It’s 4.30am and the sky is already light above Knepp, the Sussex estate whose 3,500 acres have been transformed from intensively farmed agricultural land to one of the richest natural environments in the country. I’m with Penny Green, the estate’s resident ecologist, and here to see turtle doves, birds whose mellifluous purring once played a starring role in the soundscape of British summers, but whose numbers have fallen by 93% since 1994.

Related: The magical wilderness farm: raising cows among the weeds at Knepp

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Alex Preston

Jimmy Doherty: ‘It’s really important having a few key friends who can make you laugh’

1 month 1 week ago

The farmer on the joys of living for today, having a passion for something and dealing with stress

My happiest day would be simple, one where it was totally free, no meetings or a plumber coming over, it wouldn’t be filled with a lot of stuff. I’d get up early and my four kids would be asleep. I’d make a crispy bacon sandwich and sit outside in the sun and watch the birds. At lunchtime I’d walk to the pub with the children and later have a barbecue with friends. It’s really important having a few key friends who can make you laugh. It’s important to live in the moment, otherwise you can spend too long being bitter or worrying.

My dad recently died and he’d often say: ‘You’re a long time dead.’ That always stuck with me. You can spend life hesitating or you can get on and do it. I’ve always been a bit more gung ho, free and easy than my father, more, ‘Do you know what, let’s just do it.’ You can’t always be scared of the unknown, but you have to go for it and trust in your instincts.

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Interview by Emma Cook

The moon also rises – as a solution to our energy crisis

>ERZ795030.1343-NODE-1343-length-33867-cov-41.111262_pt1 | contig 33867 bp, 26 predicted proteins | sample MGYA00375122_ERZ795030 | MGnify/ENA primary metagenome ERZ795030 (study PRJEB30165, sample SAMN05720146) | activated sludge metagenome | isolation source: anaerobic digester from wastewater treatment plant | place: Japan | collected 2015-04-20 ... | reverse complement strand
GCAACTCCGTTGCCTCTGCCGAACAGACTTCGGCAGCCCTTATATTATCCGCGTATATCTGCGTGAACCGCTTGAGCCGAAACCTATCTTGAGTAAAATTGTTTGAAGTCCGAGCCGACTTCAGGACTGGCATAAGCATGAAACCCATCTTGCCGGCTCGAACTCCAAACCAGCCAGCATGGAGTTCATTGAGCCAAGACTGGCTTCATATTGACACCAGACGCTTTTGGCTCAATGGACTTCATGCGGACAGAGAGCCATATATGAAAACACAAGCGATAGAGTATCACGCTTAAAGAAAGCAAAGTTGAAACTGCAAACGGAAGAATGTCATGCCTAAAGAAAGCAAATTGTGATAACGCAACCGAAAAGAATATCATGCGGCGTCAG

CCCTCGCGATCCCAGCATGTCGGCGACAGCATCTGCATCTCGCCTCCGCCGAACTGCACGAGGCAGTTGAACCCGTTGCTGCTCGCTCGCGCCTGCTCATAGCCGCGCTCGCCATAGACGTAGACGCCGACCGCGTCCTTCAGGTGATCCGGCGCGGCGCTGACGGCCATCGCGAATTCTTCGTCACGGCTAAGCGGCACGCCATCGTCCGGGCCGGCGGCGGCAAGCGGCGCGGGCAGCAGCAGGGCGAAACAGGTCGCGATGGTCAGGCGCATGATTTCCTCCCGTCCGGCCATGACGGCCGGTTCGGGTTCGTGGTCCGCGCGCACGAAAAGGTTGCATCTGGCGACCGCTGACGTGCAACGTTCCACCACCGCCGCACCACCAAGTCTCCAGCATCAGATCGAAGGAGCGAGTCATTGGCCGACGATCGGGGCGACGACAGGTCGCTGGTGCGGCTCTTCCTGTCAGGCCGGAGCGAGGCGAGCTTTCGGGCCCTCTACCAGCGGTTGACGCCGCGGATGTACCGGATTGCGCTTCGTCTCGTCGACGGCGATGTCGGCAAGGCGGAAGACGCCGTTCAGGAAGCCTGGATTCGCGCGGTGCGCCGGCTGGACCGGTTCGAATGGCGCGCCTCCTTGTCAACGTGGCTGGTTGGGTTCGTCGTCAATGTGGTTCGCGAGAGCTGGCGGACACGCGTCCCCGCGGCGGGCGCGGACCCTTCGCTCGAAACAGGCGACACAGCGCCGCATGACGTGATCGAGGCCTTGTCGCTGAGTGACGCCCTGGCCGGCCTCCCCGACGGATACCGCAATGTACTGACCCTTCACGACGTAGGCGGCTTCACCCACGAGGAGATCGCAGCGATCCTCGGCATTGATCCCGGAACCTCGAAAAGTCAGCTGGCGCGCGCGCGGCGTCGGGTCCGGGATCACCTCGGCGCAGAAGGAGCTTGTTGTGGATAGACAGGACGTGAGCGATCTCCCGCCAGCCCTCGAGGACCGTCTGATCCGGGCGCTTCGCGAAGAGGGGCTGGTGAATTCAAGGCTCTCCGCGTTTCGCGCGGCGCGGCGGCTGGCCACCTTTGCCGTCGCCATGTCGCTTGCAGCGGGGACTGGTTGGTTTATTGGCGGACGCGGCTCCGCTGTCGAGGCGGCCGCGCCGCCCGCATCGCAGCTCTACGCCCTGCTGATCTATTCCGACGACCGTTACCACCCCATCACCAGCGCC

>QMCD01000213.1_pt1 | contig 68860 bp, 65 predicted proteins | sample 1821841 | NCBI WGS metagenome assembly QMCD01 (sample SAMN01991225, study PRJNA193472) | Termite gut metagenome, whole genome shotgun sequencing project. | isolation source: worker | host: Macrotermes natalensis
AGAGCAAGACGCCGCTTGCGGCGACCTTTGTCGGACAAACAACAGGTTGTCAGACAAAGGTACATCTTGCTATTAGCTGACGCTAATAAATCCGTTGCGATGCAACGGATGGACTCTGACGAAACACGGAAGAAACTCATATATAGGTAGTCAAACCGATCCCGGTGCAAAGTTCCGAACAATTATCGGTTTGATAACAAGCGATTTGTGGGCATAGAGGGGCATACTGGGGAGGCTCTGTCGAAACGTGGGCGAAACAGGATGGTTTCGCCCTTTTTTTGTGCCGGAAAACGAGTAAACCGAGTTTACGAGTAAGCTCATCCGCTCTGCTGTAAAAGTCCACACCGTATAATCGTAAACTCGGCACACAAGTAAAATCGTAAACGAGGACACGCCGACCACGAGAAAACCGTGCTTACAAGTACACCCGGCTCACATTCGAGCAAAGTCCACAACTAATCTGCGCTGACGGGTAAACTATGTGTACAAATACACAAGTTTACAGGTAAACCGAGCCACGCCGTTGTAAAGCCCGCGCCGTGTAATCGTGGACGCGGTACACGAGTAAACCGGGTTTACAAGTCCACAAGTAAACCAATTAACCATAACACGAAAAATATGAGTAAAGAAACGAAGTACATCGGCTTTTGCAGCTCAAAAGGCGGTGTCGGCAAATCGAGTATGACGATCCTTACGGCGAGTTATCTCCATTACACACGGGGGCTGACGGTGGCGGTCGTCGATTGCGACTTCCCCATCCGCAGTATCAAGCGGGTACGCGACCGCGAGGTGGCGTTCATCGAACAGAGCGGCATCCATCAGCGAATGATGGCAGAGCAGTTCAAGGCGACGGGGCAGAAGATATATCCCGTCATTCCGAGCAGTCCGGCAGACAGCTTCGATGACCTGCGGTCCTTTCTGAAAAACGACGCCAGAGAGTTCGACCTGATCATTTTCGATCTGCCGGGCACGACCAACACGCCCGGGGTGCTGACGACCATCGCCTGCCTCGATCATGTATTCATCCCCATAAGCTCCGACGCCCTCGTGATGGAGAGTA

1 month 1 week ago

This week’s Upside looks at the energy potential of our oceans and a coding academy in Gaza

We’re unlikely to find fixes to our global problems if we’re battling against our planet’s natural resources rather than making use of them. This week, some tales of harnessing the power of nature as we tackle man-made crises: climate change and our insatiable need for energy.

Move aside, the sun – could the moon be the solution to our clean energy crisis? The power of our ocean tides, the only renewable source derived from the moon, might be able to provide huge amounts of clean, renewable electricity. Damian Carrington reports from France on the extraordinary inventions that could help to harness it.

All these tidal sources are important and may contribute, but the main and cheapest contribution comes from efficient use. In other words: it is not sustainable to fly to remote destinations to board a ship that is supposedly cruising to important places that we must see. It is not sustainable to board a jet plane to watch a football match. And it is not sustainable to fly in food from faraway places out of season by airplane just for the kick of strawberries in winter or lamb from down under.

Commenter, continental cyclist, writing below the line of our piece on tidal power.

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Aidan Mac Guill

Two amputations a week: the cost of working in a US meat plant

1 month 1 week ago

As unions warn of serious injuries, plans to take speed limits off the lines at pig plants are causing anxiety

Amputations, fractured fingers, second-degree burns and head trauma are just some of the serious injuries suffered by US meat plant workers every week, according to data seen by the Guardian and the Bureau of Investigative Journalism.

US meat workers are already three times more likely to suffer serious injury than the average American worker, and pork and beef workers nearly seven times more likely to suffer repetitive strain injuries. And some fear that plans to remove speed restrictions on pig processing lines – currently being debated by the government – will only make the work more difficult.

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Andrew Wasley, Christopher D Cook and Natalie Jones
3 hours 47 minutes ago | Farming